An open letter to my readers
Being a writer does not always lend itself to humility.
There are moments when I sit here at this keyboard and write words and marvel at the brilliance of them, the uniqueness, the ingenuity. Surely I have unlocked a secret of the universe hitherto undiscovered. Caught up in my own magnificence, I send the words off to a friend and wait anxiously for them to eagerly open the gift of my precious thoughts on their screen, then reply in complete awe of my wit and insight. They will say that they laughed, they cried, they thought about life and faith in a new way. And all because of some words on a page. I would humbly reply with gratitude and modestly attribute any perceived brilliance to God, from whom all blessings flow.
It never goes down like that. Shockingly, my thoughts are never as good right out of the gate as I think they are. If writing does not always lend itself to humility, editing is the remedy.
I have a few friends who have been kind enough to give me feedback and free editing. I mean “kind” like how I talked about kindness in last week’s blog where they honestly point out what’s not working in my story. Don’t get me wrong, they are also supportive and encouraging. But sometimes, they ask me to give up the things in my writing that are most connected to my pride, the things that make me look clever and insightful. And at first, it can be annoying.
Writing is a labor of love. I love you, my reader. I also love the ideas and words I have been given. I love crafting an excellent story. Part of that creative work is known as “Killing your darlings.” I suppose a less morbid way to phrase it would be some sort of sifting for gold metaphor. But this is me we’re talking about; of course I’m going to use the dark one. To kill your darling is to be willing to let go of the part of your creation that you are most emotionally attached to. For me, those parts are generally the ones that are an attempt to cover up something I don’t want the reader to see. Sure I messed up but look over here at all the things I’ve learned and how put together and smart I am now. In short, they are things that bolster my pride.
Once I recover from my initial reluctance to accept feedback, I start to realize that my editors are generally correct. I realize that I cannot serve you, my reader, by making myself look better. I start to realize, Maybe I don’t need to use this page to prove my brilliance or my wisdom. Maybe I am not loving the reader well in doing so. Maybe the best way I can serve my reader is to humbly tell them what happened and let the rest take care of itself. It might make you angry or frustrated or sad or happy. It might make me look like an idiot. But the best parts of a story are the ones that hit you, the reader, in your humanity, that connect you to a part of yourself you might not have looked at in a while. I do you a disservice when I try to manhandle that process.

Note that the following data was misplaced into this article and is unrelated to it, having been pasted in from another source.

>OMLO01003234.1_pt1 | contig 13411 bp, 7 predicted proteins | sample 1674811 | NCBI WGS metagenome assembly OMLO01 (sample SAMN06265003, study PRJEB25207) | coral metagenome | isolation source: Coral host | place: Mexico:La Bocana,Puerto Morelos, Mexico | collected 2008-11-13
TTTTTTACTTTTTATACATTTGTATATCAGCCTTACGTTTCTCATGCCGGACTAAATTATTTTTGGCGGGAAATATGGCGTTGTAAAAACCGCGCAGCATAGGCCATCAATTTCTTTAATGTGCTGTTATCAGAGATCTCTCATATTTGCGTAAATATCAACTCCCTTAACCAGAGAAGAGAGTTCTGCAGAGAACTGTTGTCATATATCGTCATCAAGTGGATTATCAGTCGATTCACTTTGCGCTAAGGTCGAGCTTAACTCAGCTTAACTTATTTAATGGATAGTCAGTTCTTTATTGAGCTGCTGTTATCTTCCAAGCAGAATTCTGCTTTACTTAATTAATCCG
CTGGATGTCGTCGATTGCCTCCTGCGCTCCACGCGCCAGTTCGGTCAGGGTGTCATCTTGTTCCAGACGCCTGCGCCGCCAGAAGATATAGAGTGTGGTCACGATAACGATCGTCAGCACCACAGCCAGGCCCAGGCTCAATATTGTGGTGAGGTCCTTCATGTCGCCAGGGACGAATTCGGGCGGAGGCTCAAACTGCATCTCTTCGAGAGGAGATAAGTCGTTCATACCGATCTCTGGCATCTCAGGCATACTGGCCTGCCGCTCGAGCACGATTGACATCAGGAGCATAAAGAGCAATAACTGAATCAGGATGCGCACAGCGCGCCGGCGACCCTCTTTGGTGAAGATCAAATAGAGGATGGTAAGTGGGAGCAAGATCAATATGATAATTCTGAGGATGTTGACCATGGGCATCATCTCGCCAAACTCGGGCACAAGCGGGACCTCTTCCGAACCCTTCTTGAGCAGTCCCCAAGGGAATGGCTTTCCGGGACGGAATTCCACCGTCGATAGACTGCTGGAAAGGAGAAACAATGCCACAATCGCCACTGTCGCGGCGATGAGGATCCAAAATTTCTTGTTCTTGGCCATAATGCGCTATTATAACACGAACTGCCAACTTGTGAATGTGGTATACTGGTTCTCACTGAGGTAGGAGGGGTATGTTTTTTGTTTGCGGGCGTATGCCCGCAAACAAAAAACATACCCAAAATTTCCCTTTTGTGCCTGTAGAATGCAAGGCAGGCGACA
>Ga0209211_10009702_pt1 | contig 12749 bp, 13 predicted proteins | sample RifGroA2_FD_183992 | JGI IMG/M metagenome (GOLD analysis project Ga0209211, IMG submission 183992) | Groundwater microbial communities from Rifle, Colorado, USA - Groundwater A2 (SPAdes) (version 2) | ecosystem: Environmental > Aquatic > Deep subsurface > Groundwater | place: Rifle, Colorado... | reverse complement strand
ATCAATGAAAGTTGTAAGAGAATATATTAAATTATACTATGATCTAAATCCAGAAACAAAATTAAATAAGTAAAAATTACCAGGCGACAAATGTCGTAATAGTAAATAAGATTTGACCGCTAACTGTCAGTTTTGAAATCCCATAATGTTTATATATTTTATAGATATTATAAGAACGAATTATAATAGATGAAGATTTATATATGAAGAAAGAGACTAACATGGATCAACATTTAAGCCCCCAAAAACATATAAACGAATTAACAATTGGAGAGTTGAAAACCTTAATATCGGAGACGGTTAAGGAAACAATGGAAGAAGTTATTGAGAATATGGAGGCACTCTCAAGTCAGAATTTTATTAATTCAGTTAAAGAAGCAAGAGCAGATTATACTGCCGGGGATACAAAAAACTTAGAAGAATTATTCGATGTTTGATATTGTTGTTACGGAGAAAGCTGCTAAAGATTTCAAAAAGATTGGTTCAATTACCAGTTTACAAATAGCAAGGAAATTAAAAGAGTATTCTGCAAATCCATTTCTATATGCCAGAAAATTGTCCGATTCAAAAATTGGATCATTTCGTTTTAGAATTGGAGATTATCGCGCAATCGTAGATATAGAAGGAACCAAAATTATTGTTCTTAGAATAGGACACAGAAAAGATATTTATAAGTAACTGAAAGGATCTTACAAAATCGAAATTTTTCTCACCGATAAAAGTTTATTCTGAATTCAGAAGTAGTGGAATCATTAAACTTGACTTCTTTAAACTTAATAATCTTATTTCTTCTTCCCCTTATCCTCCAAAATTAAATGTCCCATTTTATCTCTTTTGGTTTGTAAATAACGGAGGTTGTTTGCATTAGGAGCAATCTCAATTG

Pride says that I am capable of manipulating you into feeling a certain way about me and these words. Arrogance tells me I can control your perception. Pride gives you advice before taking the time to get to know you, your fears and your hopes. Arrogance presumes that by writing a certain way, I can wrestle my sense of worth from your approval.
It is a job for which I am unsuitable. But thankfully, it is a job I was never supposed to be good at.
Dear reader, I want you to believe I have some answers so that I can legitimize the time we spend together. And yet I also want to be able to serve you humbly. I want to be self-deprecating and human without discrediting myself. There are things I know, things I study, things I ponder. But there are many answers I do not have for you. There are answers that you have to find for yourself, and answers that you will never get. I cannot tell you why that hard thing happened. I cannot tell you why the deepest prayer of your soul has not been answered. I cannot make you believe that you are worthy of love. I can’t even do those things for myself.
But I can tell you stories that I think will help. I can ask you questions that challenge your assumptions. I can point you to books and voices that have helped me. I can encourage you to dive deep in your life and relationships. I can assure you that it’s ok to feel frustrated and angry and sad. I can stay with you while you wonder if any of this faith stuff is even real or worth it.
But that’s about all I can do. The rest is up to God. And I believe that God is far more qualified than I am. What I can do, and will endeavor to continue to do, is sit here with you every week and share bits of myself with you, and trust that that is enough.
All the best,
P.S. Friend editors, if you are reading this, I appreciate the heck out of you and your willingness to be honest and kind. Thank you for keeping my feet on the ground and my heart in check. You are the best.
Picking up what I’m putting down?
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